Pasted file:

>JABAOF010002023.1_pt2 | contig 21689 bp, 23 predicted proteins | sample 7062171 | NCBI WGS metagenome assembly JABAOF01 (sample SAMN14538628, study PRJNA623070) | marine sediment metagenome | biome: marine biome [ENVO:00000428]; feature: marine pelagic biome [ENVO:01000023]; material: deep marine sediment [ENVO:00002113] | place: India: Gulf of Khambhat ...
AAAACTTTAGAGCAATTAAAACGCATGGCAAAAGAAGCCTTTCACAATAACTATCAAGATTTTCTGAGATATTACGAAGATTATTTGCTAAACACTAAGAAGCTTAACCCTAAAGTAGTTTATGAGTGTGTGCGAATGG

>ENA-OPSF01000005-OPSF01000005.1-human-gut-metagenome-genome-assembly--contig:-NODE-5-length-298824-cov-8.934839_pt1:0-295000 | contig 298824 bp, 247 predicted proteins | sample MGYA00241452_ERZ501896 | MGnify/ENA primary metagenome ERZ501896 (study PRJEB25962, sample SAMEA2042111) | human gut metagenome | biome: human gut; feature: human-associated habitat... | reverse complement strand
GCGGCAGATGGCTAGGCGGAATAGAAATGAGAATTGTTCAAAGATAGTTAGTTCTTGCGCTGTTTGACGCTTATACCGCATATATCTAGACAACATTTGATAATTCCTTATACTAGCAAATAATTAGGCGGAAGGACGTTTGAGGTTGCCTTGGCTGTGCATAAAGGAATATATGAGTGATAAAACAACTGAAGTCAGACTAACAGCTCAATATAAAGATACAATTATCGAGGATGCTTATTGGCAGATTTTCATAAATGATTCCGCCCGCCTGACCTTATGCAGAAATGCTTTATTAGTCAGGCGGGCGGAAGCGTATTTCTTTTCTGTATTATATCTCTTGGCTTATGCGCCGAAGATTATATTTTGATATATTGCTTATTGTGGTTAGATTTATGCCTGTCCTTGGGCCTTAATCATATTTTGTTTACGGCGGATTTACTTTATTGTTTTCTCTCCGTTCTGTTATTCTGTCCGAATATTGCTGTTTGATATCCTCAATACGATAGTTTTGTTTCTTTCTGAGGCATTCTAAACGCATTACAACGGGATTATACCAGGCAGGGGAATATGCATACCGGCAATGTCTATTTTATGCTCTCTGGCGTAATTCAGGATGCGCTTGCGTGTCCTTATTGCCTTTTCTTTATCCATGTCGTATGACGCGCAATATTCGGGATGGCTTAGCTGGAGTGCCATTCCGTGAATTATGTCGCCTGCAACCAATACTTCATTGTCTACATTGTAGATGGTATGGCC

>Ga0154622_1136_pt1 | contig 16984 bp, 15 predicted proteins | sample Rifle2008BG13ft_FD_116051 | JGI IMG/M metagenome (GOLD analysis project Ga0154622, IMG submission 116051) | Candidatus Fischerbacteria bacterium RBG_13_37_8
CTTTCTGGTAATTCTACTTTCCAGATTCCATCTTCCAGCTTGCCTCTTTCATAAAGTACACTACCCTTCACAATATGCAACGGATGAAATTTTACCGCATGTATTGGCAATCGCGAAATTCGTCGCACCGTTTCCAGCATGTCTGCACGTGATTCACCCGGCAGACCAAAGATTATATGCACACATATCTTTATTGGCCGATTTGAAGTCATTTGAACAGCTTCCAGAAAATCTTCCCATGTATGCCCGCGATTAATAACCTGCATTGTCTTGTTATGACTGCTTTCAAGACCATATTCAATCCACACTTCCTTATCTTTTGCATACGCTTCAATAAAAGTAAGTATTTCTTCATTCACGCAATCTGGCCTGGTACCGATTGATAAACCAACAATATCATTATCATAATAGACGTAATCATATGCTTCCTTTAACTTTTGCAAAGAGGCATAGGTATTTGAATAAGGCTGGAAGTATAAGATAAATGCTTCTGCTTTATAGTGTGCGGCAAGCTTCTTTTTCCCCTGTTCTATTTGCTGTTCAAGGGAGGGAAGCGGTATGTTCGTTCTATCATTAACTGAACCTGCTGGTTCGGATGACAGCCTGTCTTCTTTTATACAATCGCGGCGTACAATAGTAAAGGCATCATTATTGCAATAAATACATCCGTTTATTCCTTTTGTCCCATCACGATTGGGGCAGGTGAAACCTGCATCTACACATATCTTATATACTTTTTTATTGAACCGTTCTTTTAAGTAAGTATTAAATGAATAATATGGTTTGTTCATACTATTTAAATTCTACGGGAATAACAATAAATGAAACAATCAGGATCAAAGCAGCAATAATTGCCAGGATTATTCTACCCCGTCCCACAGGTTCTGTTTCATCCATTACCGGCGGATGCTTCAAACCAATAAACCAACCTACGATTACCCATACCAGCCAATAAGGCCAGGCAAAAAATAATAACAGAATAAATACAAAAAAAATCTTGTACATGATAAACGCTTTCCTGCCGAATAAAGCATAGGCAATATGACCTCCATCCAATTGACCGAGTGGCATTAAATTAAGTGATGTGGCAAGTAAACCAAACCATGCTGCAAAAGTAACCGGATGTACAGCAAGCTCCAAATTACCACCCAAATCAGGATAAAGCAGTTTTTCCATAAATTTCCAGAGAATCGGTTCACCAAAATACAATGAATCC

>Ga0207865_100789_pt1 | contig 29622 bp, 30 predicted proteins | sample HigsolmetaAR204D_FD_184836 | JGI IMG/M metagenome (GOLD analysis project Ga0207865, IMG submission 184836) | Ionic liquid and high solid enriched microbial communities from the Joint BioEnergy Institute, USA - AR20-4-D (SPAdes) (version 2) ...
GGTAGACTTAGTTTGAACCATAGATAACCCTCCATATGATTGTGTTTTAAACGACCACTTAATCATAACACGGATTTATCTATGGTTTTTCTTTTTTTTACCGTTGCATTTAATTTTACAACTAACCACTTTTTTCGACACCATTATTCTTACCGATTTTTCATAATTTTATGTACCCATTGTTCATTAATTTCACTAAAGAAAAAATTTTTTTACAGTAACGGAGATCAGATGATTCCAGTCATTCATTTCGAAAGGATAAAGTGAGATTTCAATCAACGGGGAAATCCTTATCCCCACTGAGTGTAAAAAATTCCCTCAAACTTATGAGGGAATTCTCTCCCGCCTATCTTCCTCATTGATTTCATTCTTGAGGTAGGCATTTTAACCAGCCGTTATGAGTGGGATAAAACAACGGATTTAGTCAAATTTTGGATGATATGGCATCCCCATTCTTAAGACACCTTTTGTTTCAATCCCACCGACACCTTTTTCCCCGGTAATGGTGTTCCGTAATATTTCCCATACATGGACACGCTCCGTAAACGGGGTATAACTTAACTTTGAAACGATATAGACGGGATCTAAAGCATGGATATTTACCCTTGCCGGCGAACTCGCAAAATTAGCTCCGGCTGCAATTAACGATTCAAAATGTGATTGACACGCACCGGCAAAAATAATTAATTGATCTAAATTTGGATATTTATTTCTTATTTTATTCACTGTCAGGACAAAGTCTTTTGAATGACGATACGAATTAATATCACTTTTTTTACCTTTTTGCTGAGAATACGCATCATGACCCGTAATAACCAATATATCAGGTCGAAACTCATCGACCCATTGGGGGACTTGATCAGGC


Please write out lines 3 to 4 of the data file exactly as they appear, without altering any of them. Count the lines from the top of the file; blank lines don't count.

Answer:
>ENA-OPSF01000005-OPSF01000005.1-human-gut-metagenome-genome-assembly--contig:-NODE-5-length-298824-cov-8.934839_pt1:0-295000 | contig 298824 bp, 247 predicted proteins | sample MGYA00241452_ERZ501896 | MGnify/ENA primary metagenome ERZ501896 (study PRJEB25962, sample SAMEA2042111) | human gut metagenome | biome: human gut; feature: human-associated habitat... | reverse complement strand
GCGGCAGATGGCTAGGCGGAATAGAAATGAGAATTGTTCAAAGATAGTTAGTTCTTGCGCTGTTTGACGCTTATACCGCATATATCTAGACAACATTTGATAATTCCTTATACTAGCAAATAATTAGGCGGAAGGACGTTTGAGGTTGCCTTGGCTGTGCATAAAGGAATATATGAGTGATAAAACAACTGAAGTCAGACTAACAGCTCAATATAAAGATACAATTATCGAGGATGCTTATTGGCAGATTTTCATAAATGATTCCGCCCGCCTGACCTTATGCAGAAATGCTTTATTAGTCAGGCGGGCGGAAGCGTATTTCTTTTCTGTATTATATCTCTTGGCTTATGCGCCGAAGATTATATTTTGATATATTGCTTATTGTGGTTAGATTTATGCCTGTCCTTGGGCCTTAATCATATTTTGTTTACGGCGGATTTACTTTATTGTTTTCTCTCCGTTCTGTTATTCTGTCCGAATATTGCTGTTTGATATCCTCAATACGATAGTTTTGTTTCTTTCTGAGGCATTCTAAACGCATTACAACGGGATTATACCAGGCAGGGGAATATGCATACCGGCAATGTCTATTTTATGCTCTCTGGCGTAATTCAGGATGCGCTTGCGTGTCCTTATTGCCTTTTCTTTATCCATGTCGTATGACGCGCAATATTCGGGATGGCTTAGCTGGAGTGCCATTCCGTGAATTATGTCGCCTGCAACCAATACTTCATTGTCTACATTGTAGATGGTATGGCC